"Design and designing city is a social process and thus is to be taken out from the sole designer-expert attention. Cities are made and remade by a complex set of formal and informal design acts. Design then become a broad, open and non-specialised series of acts that refer to social practices that shape space and relationships"
INFORMAL.MENTE è una ricerca concettuale e artistica sul significato di informalità urbana, city-making e approprazione dello spazio come principi di costruzione della città. I risultati di questa ricerca sono stati esposti in una esibizione di prodotti artistici e installazioni.
Il punto di partenza è il rapporto tra formalità e informalità e la presa di coscienza che quest’ultima non è solo uno degli aspetti fondanti delle nostre città, ma può essere anche ispirazione per ridefinire il concetto di cittadino.
Lo sviluppo della città contemporanea e le problematiche che questo genera vanno organizzate e ancor di più umanizzate, e ciò può avvenire attraverso gesti informali.
Cosa significa "informalità"? La città informale è solo un'antagonista di quella pianificata o è essa stessa città, con la sua spontaneità e con il suo contributo alla produzione dello spazio urbano?
Our research started two years ago, with a study on the informal city in South America. Since then, our work focuses on the dialectic relation between “formality” and “informality”.
This prospective rose tons of questions that brought us beyond the definition of “Global South”. We finally understood that the informal dynamics going on in a city are not only founding aspects of every urban context, but they could be a great inspiration to redefine the concept of citizen.
This redefinition would mean to shift the perception of citizen from a customer of his own city, to a creator. It would mean to pass from the idea of CITY-USER, to the concept of CITY-MAKER.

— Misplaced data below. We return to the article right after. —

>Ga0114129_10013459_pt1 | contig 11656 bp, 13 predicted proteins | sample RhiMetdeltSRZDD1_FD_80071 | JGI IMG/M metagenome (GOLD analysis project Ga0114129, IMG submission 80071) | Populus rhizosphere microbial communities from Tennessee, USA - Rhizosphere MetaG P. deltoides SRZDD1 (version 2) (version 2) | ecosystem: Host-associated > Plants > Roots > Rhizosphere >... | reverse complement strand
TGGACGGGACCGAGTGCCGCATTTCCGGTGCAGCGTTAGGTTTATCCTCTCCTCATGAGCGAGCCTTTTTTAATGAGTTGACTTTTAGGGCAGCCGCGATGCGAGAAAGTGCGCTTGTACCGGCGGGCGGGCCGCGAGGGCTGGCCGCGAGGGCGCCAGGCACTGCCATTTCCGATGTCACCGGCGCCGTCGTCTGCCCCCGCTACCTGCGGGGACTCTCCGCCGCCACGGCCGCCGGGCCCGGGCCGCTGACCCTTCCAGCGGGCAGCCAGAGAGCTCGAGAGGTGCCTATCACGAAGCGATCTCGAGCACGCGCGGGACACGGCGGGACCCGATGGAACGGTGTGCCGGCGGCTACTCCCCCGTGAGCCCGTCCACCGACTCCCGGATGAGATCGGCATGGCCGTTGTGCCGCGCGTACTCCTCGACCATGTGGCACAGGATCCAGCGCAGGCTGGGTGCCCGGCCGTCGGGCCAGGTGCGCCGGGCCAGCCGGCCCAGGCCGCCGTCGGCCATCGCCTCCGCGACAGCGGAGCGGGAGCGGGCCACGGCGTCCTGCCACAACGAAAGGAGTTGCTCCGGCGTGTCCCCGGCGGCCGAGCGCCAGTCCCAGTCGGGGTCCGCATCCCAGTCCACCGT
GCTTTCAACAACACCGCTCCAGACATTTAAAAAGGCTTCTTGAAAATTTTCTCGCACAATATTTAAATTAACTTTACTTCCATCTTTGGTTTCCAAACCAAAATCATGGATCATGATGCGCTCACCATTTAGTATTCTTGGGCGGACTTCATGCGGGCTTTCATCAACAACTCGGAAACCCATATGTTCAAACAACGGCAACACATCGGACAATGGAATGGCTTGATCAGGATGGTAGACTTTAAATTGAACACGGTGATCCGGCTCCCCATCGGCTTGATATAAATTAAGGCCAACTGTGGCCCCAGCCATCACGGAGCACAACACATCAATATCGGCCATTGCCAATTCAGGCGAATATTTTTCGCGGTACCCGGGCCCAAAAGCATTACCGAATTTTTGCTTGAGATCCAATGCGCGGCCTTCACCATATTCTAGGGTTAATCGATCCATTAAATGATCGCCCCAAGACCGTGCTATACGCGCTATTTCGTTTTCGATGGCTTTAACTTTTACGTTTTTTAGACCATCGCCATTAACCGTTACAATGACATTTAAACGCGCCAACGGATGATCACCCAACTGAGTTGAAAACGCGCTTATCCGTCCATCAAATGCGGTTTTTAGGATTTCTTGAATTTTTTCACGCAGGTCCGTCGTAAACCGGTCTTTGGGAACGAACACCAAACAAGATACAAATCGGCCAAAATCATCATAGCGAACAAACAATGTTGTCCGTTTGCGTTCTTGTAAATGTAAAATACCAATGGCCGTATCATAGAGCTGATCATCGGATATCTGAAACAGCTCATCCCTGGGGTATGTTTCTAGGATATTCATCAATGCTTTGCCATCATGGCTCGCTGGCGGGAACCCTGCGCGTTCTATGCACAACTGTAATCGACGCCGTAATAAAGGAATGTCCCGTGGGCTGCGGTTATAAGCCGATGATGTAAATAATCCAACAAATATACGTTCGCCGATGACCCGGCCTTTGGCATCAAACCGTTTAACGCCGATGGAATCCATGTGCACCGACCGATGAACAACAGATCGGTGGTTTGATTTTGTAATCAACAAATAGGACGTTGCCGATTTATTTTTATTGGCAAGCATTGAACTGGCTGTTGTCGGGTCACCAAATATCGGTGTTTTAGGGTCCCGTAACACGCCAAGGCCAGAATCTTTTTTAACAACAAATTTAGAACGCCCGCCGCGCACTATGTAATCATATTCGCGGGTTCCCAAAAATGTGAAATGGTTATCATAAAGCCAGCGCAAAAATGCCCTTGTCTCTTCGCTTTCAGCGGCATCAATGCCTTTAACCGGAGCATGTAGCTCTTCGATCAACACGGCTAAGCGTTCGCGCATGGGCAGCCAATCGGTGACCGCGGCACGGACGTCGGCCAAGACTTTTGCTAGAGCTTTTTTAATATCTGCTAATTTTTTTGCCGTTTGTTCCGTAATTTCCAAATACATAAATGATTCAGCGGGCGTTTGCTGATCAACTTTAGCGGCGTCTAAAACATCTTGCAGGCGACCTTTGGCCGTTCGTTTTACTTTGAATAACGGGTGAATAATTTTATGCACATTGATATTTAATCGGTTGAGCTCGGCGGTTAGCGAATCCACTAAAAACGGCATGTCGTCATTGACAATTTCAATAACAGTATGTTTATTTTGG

Look at what is happening in our territories (from the migrant crisis, to the claim for housing rights). It is clear that we need to reposition the powers able to guarantee the welfare, in our cities as in the megalopolis of the “South”. We are witnessing an urban growth that has to be organized, and even more, that has to be humanized.
This rearrangement starts from a deep reflection on the citizen’s right to be part of the development of its own territory.
The city’s construction dynamics are a mix of complex phenomena that we cannot analyse simply using concepts as “formal” and “informal”. We witness a wide range of urban activities, from the more spontaneous to the ones promoted in collaboration with the public administration.
The spontaneity of the informal action could meet a public reward and earn a wider recognition and strength.
However, we need to clearly set a boundary between a spontaneous action and a public policy. Understanding where to place this vague border is essential to be able to recognize which kind of interests favour the growth of the city and who has the power to do it. There is a subtle difference between acknowledging the informality and pretending to rule it. To rule means to define what is legitimate and what is not. Being able to speak up beyond what is defined, on the other side, is the only guarantee for a city that is truly for everybody.
Talking about this we cannot ignore that a big part of this universe of spontaneous initiatives and movements is not always recognized by the authorities. Sometimes it happens that these phenomena (from the squatters to the street artists) are defined as illegal even if their purpose is to create and improve the common ground that we call a city.
The aim of our study is not to point out good and evil in this process. To rule a city does not mean to control all the informal phenomena, but it would be superficial to exclude the possibility of a virtuous relation between formal and informal.
What we would like to underline is that all these activities, even in their differences, work for a common goal: a city as a projection of its own communities.